Beginner Class Focus

When I teach, I focus on keeping the energy up, rotating a lot, not too much talking and a lot of doing, and getting people social dancing to the music as much as possible. Ideally, I start with a warm up with music and then I try to get the music playing frequently by the second half of the class while they play and practice. The sooner I can get the music back on again after the warm up, the better.

My Other Important Advice

  • If you have fun, they’ll have fun! Your smiles, laughter, and general happiness can be contagious. Similarly, if you’re not enjoying teaching Beginner classes then you should really evaluate yourself and why you’re teaching.
  • Do a simple warm up with music, preferably in a circle.
  • In classes with fewer than 30 people, do a quick ice breaker.
  • Give some historical background about the dance. “Lindy Hop is the original swing dance created by the black dancers in Harlem, New York at dance halls like the Savoy ballroom. It was inspired by the popular swinging jazz music of the era and was danced from the late 1920s until just after WWII.”
  • More music, less talk.
  • Learn to “sing” when you count. Practice counting in with rhythm and swing in your voice. Your voice should instill the _swing_ into them.
  • Volume is important. If you don’t have a loud enough voice, invest in a good wireless microphone. It’s hard to build energy in the room or to really make students feel comfortable if they’re straining to hear your voice.
  • Rotate often.
  • Beware of couples. That “rotate often” advice goes 10 fold when you see that people have come back together in rotation as a couple. About 75% of the time, one of the people in the relationship has dragged the other person to the dance lesson and people behave differently when they get back to their romantic partner. These Beginners will often get neurotic when they return to their boyfriend, wife, etc. Keep an eye on who arrived together and avoid keeping them together too long.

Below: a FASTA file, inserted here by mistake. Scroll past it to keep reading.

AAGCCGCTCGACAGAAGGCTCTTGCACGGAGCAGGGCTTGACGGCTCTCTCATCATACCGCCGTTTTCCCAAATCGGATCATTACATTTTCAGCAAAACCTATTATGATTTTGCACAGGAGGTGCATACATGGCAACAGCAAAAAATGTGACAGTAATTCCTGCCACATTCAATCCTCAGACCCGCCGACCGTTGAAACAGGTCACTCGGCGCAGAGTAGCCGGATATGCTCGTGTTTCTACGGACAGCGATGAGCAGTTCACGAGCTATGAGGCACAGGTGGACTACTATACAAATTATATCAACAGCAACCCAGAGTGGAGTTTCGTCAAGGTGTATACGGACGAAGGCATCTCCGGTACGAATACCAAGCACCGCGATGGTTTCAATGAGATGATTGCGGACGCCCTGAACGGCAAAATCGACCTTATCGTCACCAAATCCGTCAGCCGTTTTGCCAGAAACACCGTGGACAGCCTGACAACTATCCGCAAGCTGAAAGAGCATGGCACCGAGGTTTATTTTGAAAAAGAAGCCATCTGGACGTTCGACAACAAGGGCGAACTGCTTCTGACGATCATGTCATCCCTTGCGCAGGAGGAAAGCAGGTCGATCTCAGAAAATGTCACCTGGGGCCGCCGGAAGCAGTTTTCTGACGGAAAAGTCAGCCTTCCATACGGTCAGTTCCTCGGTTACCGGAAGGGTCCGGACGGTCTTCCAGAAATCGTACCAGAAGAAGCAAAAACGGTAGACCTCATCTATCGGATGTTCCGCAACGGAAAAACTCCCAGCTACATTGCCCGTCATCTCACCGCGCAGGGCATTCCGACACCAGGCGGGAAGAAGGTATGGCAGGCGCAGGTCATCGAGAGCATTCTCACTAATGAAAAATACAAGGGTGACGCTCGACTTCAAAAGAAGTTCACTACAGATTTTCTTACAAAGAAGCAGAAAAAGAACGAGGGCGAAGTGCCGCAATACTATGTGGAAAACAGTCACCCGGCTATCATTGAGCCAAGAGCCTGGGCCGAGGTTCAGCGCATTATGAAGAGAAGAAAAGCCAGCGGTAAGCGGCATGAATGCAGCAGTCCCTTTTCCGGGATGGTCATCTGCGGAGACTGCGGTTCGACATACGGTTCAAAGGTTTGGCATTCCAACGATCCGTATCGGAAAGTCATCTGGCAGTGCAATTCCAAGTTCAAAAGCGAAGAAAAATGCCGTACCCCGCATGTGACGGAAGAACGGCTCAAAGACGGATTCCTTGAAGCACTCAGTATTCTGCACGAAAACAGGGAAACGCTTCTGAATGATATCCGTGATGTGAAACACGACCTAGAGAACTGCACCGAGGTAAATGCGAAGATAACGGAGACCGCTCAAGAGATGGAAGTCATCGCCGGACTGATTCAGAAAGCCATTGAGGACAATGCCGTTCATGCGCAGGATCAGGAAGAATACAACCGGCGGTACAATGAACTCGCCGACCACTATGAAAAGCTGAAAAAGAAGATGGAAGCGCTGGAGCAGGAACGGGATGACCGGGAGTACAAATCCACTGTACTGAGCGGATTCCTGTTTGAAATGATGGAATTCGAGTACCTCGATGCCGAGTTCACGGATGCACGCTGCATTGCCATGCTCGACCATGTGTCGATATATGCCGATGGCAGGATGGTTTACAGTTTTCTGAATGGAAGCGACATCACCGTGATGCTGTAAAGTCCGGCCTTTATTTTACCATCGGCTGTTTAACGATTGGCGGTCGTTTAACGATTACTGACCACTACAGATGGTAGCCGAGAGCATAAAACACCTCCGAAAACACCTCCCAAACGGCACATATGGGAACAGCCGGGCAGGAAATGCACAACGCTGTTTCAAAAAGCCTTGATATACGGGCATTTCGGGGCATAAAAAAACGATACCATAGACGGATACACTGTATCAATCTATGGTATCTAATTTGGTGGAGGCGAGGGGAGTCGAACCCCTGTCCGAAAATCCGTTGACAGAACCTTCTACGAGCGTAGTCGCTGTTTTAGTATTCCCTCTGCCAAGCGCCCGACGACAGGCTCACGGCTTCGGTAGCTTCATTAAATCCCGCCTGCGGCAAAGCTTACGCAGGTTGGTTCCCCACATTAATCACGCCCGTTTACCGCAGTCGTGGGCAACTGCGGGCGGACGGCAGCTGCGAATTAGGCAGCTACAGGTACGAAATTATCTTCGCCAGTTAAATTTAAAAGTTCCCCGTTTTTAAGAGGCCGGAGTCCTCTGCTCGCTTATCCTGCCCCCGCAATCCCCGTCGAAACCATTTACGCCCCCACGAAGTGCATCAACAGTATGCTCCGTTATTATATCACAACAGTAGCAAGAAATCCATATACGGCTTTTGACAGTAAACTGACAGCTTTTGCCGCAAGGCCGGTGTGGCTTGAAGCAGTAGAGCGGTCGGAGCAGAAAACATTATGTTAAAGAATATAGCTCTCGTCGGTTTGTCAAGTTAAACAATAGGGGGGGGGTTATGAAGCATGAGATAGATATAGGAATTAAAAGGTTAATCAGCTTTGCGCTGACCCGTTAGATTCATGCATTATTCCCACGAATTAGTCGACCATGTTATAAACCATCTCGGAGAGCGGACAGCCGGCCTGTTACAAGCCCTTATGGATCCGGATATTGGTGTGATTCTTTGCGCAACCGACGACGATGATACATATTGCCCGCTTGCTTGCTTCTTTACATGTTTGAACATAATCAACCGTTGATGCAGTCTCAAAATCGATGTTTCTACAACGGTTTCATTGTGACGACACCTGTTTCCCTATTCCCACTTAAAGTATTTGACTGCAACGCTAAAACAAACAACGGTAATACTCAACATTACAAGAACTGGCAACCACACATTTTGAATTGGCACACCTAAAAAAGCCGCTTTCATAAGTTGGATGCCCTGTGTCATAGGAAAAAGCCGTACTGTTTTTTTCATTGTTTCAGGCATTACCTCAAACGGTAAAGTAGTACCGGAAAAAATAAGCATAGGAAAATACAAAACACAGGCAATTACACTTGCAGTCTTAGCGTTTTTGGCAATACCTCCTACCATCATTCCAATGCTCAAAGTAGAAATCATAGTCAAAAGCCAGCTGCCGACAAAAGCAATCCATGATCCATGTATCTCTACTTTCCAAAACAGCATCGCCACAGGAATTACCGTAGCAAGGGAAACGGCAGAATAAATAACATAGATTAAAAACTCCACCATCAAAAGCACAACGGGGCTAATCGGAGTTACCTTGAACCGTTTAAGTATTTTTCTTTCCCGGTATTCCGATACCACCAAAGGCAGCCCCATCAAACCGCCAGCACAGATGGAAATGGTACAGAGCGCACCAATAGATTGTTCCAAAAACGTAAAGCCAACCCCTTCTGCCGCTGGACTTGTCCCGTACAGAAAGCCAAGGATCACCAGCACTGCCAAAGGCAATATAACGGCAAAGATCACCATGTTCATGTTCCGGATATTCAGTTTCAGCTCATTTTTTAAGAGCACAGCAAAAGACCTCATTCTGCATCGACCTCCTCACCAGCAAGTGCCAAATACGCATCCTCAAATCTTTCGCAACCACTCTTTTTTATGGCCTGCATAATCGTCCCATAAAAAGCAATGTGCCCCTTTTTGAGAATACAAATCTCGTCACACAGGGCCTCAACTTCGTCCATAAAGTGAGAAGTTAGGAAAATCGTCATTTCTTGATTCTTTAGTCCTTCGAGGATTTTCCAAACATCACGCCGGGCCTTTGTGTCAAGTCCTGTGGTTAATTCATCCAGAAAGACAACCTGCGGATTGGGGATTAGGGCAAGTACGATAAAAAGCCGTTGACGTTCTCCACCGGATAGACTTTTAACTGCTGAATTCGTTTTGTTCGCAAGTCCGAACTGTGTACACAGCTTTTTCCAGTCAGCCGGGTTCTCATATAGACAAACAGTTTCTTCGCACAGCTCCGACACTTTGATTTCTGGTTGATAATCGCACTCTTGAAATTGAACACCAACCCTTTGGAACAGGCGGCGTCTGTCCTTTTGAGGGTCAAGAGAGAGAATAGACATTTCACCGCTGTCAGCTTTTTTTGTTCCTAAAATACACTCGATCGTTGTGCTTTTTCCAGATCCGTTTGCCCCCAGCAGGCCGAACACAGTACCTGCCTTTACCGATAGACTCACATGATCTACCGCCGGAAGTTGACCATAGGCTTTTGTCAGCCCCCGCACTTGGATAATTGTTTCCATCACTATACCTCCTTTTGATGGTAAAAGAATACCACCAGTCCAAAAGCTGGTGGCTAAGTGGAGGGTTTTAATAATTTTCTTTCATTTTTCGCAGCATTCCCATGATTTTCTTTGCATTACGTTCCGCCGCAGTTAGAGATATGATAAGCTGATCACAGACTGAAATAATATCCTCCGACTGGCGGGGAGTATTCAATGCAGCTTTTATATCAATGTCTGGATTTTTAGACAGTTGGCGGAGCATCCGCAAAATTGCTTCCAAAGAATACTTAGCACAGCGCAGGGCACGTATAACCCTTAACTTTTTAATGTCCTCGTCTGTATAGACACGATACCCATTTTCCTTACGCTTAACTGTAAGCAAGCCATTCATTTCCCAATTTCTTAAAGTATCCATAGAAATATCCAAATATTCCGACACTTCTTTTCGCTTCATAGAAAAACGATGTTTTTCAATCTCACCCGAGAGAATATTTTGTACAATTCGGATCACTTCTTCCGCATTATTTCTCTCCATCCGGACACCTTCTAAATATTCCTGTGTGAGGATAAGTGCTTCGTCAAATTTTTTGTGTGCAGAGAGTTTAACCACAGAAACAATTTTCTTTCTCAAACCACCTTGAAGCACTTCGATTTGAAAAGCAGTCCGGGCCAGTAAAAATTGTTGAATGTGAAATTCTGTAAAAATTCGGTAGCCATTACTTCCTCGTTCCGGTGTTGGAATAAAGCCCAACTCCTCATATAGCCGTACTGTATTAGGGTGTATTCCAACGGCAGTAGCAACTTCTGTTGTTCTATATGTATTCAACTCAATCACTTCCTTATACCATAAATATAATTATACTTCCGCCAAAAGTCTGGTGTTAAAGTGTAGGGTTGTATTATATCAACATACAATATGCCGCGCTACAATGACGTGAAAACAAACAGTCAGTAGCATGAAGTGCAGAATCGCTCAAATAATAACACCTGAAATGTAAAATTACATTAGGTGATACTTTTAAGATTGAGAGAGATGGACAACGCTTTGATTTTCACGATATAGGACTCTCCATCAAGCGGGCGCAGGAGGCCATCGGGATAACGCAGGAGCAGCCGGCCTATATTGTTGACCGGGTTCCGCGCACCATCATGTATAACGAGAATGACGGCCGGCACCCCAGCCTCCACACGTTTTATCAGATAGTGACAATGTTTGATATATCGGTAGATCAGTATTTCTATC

• Require everyone to rotate. Rotating is part of the Lindy Hop culture. Don’t make exceptions for Beginners who want to stay together. It never works out in the long run. If they don’t want to rotate then Lindy Hop probably isn’t for them anyway. You can suggest private lessons instead.
  • Avoid negative examples. Avoid mentioning any “don’t do this” advice and stick to what they should do.
  • Always suggest that the dance is fun and easy and not to over think it. Never tell them that a move is “hard” or you’ll impose that idea on them. Keep it fun and if they struggle, remind them that it’s their first class, they’re doing a great job, and it gets easier with practice. Keep it light hearted.
  • Name drop. Tell your students about Frankie Manning and the dancers of the Savoy. Mention musicians that students should listen to. Great suggestions for Beginners are Ella Fitzgerald, Louis Armstrong, and Fats Waller.
  • Organize a good music playlist in advance that’s clear and swinging for Beginners. Here are some suggestions. My beginner playlists are not necessarily made up of my very favourite songs but instead focus on a clear beat and a good tempo.
  • Get them social dancing from Day 1. After they’ve learned 2 or 3 moves, try to put on the music straight away and give them the idea of leading and following and playing around with each other in a light-hearted way to the music.
  • End on a high note with music and big applause.


Here are some videos that show what I teach and when. The videos make it seem like my lessons are more technical than they actually are and that’s because these are meant as review videos, not for teaching the first time.

8 Count Month

Beginner Swing – Week 1

Beginner Swing – Week 2/3

There are more videos including our Charleston material here. You might also want to have a peak at our Curriculum lists.

It’s totally up to you what you decide to teach, but maybe you’ll find my experience with this helpful. Time has changed my mind and led my classes in a new direction. Maybe you’ll prefer this methodology too. I wish you luck!

Mandi Gould
Director, Head Dance Instructor
Bees’ Knees Dance – Anyone Can Dance™